GUEST AUTHOR BLOG: Can China reinvent itself? by Giles Chance, author of "China and the Credit Crisis: The Emergence of a New World Order."
If a Chinese person who died in 1980 was to revisit China today, what would surprise him most? Would it be the highway system and the fact that today, most cars in China are driven by private individuals? Would it be the Chinese digital mobile network, or the I-Pad? I suspect it would be none of these things. I think that what would astonish our recent ancestors most would be the variety of food on display in Chinese supermarkets (of course, there were no Chinese supermarkets in 1980), and the quantity of food that Chinese families eat every day.
But if we were to return to China in thirty years’ time from today – in 2041 - would we be as amazed as our ancestor of 1980? The Chinese economy finds itself in 2011 at a crossroads, as China continues to struggle with the inflationary after-effects of its huge post-crisis spending package, and as the Chinese Government attempts to rebalance China’s and the world economy by switching growth away from exports towards domestic demand. In its eastern provinces, China has reached middle-income status. Many of the countries reaching this intermediate level of economic development stagnate. And China faces an increasing economic headwind from an aging population, aggravated by the legacy of China’s one-child policy.
Scottish political economist Adam Smith was the first person to popularize the idea that a country’s wealth does not depend on the country’s natural endowment of resources (say of oil, land or even gold), but on its capacity for productive work.
No country illustrates the profound truth of Smith’s observation better than China.
Handicapped by its poor and limited agricultural land and its enormous population, China still succeeded in raising its annual output per person from $251 in 1980 to $7,519 in 2010 – an increase of 30 times in 30 years.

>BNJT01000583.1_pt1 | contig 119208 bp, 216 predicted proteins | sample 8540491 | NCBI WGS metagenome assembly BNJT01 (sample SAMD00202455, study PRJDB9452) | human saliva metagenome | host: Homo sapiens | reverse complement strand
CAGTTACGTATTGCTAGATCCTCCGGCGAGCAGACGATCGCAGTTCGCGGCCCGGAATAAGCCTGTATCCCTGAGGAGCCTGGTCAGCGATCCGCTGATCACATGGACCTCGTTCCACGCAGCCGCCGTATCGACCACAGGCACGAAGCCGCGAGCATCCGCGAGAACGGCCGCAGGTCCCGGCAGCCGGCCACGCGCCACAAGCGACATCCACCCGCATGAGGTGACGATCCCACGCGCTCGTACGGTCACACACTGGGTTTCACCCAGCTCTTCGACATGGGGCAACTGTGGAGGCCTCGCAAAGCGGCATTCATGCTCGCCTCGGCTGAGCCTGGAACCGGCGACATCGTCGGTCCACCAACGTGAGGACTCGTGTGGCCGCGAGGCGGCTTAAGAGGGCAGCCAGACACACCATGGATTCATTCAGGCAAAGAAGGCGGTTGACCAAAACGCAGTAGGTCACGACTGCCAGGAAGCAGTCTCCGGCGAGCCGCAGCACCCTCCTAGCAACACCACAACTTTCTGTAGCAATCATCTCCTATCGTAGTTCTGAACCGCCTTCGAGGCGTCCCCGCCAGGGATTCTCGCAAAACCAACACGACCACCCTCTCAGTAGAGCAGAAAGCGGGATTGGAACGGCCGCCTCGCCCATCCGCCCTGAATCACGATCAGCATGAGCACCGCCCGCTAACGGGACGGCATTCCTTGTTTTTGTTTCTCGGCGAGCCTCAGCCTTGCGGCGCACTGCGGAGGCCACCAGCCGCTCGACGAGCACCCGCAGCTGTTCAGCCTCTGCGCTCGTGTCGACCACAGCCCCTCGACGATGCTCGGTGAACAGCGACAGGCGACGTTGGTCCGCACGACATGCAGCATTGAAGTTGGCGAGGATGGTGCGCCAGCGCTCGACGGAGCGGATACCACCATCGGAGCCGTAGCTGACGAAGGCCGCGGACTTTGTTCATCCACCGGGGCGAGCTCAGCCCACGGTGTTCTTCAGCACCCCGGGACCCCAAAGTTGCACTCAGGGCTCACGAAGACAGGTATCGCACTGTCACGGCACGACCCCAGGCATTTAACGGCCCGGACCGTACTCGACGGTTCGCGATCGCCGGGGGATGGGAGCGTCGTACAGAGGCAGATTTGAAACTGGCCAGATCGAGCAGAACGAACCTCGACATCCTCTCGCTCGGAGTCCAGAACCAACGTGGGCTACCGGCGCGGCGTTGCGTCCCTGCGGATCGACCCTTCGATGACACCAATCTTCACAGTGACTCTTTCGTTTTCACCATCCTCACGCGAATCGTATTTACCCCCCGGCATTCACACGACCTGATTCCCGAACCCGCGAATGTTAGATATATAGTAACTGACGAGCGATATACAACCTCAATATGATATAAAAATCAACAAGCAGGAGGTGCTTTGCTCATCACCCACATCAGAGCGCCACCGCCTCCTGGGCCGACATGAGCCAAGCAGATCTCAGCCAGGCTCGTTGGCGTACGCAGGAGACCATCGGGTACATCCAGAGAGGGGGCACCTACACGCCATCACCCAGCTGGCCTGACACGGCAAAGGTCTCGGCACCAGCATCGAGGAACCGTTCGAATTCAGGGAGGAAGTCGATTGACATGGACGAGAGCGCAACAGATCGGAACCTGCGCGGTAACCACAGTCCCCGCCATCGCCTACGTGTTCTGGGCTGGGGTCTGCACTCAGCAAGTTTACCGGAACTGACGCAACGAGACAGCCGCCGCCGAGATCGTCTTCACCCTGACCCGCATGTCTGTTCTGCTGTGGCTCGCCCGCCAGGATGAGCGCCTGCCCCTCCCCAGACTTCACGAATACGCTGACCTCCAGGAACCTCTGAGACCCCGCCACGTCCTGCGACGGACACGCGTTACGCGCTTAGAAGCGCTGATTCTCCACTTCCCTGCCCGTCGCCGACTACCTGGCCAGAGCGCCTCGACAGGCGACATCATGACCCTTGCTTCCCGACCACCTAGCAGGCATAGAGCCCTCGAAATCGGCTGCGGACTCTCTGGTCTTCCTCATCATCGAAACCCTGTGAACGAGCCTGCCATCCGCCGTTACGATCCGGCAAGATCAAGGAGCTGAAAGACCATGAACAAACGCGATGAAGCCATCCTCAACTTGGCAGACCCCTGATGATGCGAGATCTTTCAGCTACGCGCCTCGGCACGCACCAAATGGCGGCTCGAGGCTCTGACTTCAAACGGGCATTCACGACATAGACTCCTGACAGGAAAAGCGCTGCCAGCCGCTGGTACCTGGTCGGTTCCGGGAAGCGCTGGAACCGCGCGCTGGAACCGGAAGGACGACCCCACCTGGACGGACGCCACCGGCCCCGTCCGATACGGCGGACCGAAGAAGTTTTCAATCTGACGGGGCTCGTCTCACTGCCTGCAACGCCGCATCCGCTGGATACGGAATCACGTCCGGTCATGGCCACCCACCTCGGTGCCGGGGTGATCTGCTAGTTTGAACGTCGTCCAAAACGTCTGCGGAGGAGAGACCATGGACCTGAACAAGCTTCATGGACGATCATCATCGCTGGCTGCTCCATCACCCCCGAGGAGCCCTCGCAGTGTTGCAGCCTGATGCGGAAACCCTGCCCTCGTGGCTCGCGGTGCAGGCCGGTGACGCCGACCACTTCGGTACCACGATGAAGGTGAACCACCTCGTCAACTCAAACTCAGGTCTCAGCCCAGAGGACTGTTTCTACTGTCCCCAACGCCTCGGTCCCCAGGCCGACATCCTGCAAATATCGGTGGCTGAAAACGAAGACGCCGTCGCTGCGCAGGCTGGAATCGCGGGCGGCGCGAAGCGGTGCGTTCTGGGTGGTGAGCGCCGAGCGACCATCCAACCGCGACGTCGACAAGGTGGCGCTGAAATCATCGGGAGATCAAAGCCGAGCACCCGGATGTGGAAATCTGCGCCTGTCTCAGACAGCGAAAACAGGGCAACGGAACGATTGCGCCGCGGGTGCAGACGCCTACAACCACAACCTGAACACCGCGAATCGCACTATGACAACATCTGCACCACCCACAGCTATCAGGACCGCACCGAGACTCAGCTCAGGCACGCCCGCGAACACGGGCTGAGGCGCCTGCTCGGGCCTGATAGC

From Adam Smith’s observation, we know that this massive wealth increase in China must have come largely from huge increases in economic output per Chinese worker. Of several factors which increase productivity, and therefore wealth, innovation is the most significant.
But many of the productivity gains in China have been shown by recent studies as having taken place mainly in the export part of the economy, while productivity growth in many purely Chinese firms has lagged behind. Can future gains in Chinese productivity be large enough to compensate for a decreasing working population and big wage increases?
Although China increased its spending on research and development by 23% each year from 2000 to 2008, with a very few exceptions, Chinese factories remain as technological copy-cats or labor intensive links in global supply chains.
One is the prevailing business culture in China of quickly copying successful new products. This practice gives new products a very short time to recover the money spent on development. For this reason most Chinese companies compete on price, not on quality or innovation. They don’t see the point in spending a lot of money on developing new products, only to see much or most of the economic benefits taken by their competitors. Another reason is the Chinese education system, which emphasizes rote memorization and testing. In my MBA classes at the Guanghua school at Peking University it takes me two or three classes to develop a two-way dialogue with some of my Chinese students. They are not accustomed to directly participating in discussions, but are used to taking notes from the professor and repeating them all in the exam at the end of the term.
As the Center and West of China catch up with the prosperous East, and as China’s economy rebalances towards domestic demand, innovation will need to play a much larger role in China’s economy.
Private Chinese companies like Geely, Haier, Huabao, Huawei and ZTE are prepared to change, innovate, and do whatever is necessary to be successful globally. But a handful of successful companies is not nearly enough to drive forward China’s economy. For China to continue to prosper, these entrepreneurs’ examples of developing their own products to sell into new markets in China and overseas must be followed successfully by many others.
For China to impress us in thirty years’ time, much has still to change in the way that Chinese companies compete and operate their business. Productivity must increase significantly across the Chinese economy, not just in the export sector. China’s future depends on successful innovation.
But can China reinvent itself?
Written by Giles Chance, author of China and the Credit Crisis: The Emergence of a New World Order, published by Wiley.